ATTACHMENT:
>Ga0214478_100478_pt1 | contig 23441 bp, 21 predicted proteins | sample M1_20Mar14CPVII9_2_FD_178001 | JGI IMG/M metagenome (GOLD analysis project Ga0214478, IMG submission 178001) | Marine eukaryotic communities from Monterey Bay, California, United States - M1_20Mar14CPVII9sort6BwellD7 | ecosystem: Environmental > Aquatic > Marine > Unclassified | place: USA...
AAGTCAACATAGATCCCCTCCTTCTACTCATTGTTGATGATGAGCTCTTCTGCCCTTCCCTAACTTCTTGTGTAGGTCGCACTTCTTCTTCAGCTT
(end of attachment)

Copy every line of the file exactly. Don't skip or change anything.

>Ga0214478_100478_pt1 | contig 23441 bp, 21 predicted proteins | sample M1_20Mar14CPVII9_2_FD_178001 | JGI IMG/M metagenome (GOLD analysis project Ga0214478, IMG submission 178001) | Marine eukaryotic communities from Monterey Bay, California, United States - M1_20Mar14CPVII9sort6BwellD7 | ecosystem: Environmental > Aquatic > Marine > Unclassified | place: USA...
AAGTCAACATAGATCCCCTCCTTCTACTCATTGTTGATGATGAGCTCTTCTGCCCTTCCCTAACTTCTTGTGTAGGTCGCACTTCTTCTTCAGCTT